Now do the same for the environment file:

$ sem create secret env \ -f ./.env:/home/semaphore/.env

Create a new pipeline file at .semaphore/deploy.yml with the next three code boxes:

version: v1.0 name: Deploy Django to PythonAnywhere agent: machine: type: e1-standard-2 os_image: ubuntu1804

The pipeline has only one “Deploy” block. It begins by invoking the secrets we just created: env and ssh key. We can also define environment variables at this point, adjust the values for your user:

blocks: - name: Deploy task: secrets: - name: env - name: ssh-key env_vars: - name: SSH_USER value: YOUR_PA_USERNAME

The job uses checkout to clone the repository, then envsubst expands the values of deployment.sh with the corresponding environment values. Finally, the files are copied to PA and the deployment script executed remotely:

jobs: - name: Deploy to PythonAnywhere commands: - checkout - cat deployment.sh | envsubst > ~/deploy.sh - chmod 0600 ~/.ssh/id_rsa_pa - ssh-keyscan -H ssh.pythonanywhere.com >> ~/.ssh/known_hosts - ssh-add ~/.ssh/id_rsa_pa - scp ~/.env ~/deploy.sh ${SSH_USER}@ssh.pythonanywhere.com:~ - ssh ${SSH_USER}@ssh.pythonanywhere.com bash deploy.sh

I mentioned deployment.sh, but haven’t shown it yet. Here it is:

# pull updated version of branch from repo cd ${SSH_USER}.pythonanywhere.com git fetch --all git reset --hard origin/$SEMAPHORE_GIT_BRANCH # perform django migration task source ~/.env source ~/.virtualenvs/${SSH_USER}.pythonanywhere.com/bin/activate python manage.py migrate # restart web application touch /var/www/${SSH_USER}_pythonanywhere_com_wsgi.py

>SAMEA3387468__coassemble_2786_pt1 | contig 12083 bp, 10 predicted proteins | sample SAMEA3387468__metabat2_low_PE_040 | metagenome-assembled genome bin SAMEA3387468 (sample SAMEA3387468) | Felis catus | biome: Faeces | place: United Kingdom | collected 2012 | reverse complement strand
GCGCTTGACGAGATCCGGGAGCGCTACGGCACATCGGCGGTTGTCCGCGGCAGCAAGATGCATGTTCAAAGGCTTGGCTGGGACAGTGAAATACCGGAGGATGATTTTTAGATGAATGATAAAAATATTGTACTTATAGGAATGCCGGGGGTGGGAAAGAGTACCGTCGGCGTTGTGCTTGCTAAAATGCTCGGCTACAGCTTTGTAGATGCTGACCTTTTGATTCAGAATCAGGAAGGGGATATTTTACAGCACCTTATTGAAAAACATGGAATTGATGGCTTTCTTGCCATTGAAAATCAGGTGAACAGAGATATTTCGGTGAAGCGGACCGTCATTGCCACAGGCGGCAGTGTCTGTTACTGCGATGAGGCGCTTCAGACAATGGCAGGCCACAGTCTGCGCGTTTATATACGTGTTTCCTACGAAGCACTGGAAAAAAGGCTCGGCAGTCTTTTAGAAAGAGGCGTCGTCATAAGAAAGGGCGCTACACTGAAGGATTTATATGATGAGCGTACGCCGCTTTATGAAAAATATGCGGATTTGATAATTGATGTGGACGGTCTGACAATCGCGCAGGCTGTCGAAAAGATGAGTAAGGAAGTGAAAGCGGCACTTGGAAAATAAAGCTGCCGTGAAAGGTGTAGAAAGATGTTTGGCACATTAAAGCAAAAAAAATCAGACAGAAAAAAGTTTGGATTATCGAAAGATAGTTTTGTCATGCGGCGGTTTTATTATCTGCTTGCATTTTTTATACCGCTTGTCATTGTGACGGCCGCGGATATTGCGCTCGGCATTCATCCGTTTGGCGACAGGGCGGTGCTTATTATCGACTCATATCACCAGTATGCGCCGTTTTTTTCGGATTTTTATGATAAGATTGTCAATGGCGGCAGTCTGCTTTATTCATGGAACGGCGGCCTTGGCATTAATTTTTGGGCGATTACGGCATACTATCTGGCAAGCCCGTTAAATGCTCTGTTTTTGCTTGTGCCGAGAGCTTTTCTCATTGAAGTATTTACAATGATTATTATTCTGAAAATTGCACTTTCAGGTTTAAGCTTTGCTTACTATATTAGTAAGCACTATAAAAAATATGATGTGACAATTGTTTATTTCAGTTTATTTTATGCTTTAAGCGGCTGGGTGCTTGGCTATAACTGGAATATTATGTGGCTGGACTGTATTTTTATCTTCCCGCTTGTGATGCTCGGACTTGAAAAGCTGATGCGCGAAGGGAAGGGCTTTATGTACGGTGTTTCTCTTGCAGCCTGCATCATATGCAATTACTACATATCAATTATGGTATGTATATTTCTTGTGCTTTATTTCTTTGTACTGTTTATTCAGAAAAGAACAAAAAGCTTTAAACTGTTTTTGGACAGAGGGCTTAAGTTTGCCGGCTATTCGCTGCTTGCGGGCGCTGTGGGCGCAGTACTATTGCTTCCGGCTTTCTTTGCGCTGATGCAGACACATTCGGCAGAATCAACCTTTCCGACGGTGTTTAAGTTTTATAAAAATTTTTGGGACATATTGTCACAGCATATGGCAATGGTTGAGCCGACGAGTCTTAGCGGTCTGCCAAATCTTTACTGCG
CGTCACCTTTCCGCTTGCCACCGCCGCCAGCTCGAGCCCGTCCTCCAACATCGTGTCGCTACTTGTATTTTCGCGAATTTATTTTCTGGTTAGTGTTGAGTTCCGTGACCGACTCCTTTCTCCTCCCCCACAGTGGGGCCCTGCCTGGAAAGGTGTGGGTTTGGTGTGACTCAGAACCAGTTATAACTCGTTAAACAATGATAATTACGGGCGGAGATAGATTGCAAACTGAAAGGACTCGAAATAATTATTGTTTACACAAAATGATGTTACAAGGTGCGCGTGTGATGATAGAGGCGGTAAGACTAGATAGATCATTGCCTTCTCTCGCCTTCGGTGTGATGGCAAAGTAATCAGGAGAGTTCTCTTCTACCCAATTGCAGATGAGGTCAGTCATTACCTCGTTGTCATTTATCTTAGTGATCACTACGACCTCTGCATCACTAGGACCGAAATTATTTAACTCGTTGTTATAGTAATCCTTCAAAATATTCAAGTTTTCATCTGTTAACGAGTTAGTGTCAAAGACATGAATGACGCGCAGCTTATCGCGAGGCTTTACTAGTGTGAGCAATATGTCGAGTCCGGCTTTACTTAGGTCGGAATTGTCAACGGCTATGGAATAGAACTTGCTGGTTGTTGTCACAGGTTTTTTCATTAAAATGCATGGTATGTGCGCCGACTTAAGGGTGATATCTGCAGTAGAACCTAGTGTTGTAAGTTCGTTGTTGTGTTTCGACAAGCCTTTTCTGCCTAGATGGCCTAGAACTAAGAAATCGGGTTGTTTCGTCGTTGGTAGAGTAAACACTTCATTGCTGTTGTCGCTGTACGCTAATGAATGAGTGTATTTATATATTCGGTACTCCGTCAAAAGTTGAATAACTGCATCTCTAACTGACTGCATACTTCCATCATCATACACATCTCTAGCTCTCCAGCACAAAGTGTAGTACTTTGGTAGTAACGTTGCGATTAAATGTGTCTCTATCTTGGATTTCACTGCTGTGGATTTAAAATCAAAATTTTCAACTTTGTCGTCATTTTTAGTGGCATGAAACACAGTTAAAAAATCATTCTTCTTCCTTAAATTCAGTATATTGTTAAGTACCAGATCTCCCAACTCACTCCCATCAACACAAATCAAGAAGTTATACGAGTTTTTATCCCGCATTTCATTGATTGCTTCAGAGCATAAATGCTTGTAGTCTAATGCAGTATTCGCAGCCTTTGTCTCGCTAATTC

In short, the script does 3 things:

  1. Updates the app code from the repository.
  2. Executes manage.py migrate, in case there new code has additional tables.
  3. Restarts the web application.

Now all that remains is to link the pipelines. This is achieved adding a promotion to the end of .semaphore/semaphore.yml:

promotions: - name: Deploy pipeline_file: deploy.yml

Push all the updated files to your repository:

$ git add .semaphore/* $ git add deployment.sh $ git commit -m "add deployment" $ git push origin master

Semaphore will start working immediately. Wait until the CI pipeline is done:

And hit the Promote button to start the deployment:

Enjoy your new website.

Conclusion

We’ve discovered the incredible potential of a CI/CD platform. I hope that the tools and practices discussed here can add value to your projects, improve your team effectiveness, and make your life easier.

For the next steps, I suggest browsing Semaphore Blog for more examples and tutorials, and, of course, writing a pipeline for your own application. Good luck!

Did you find the post useful? Let me know by ❤️-ing or 🦄-ing below! Do you have any questions or suggestions for other tutorials? Let me know in the comments. Thank you for reading!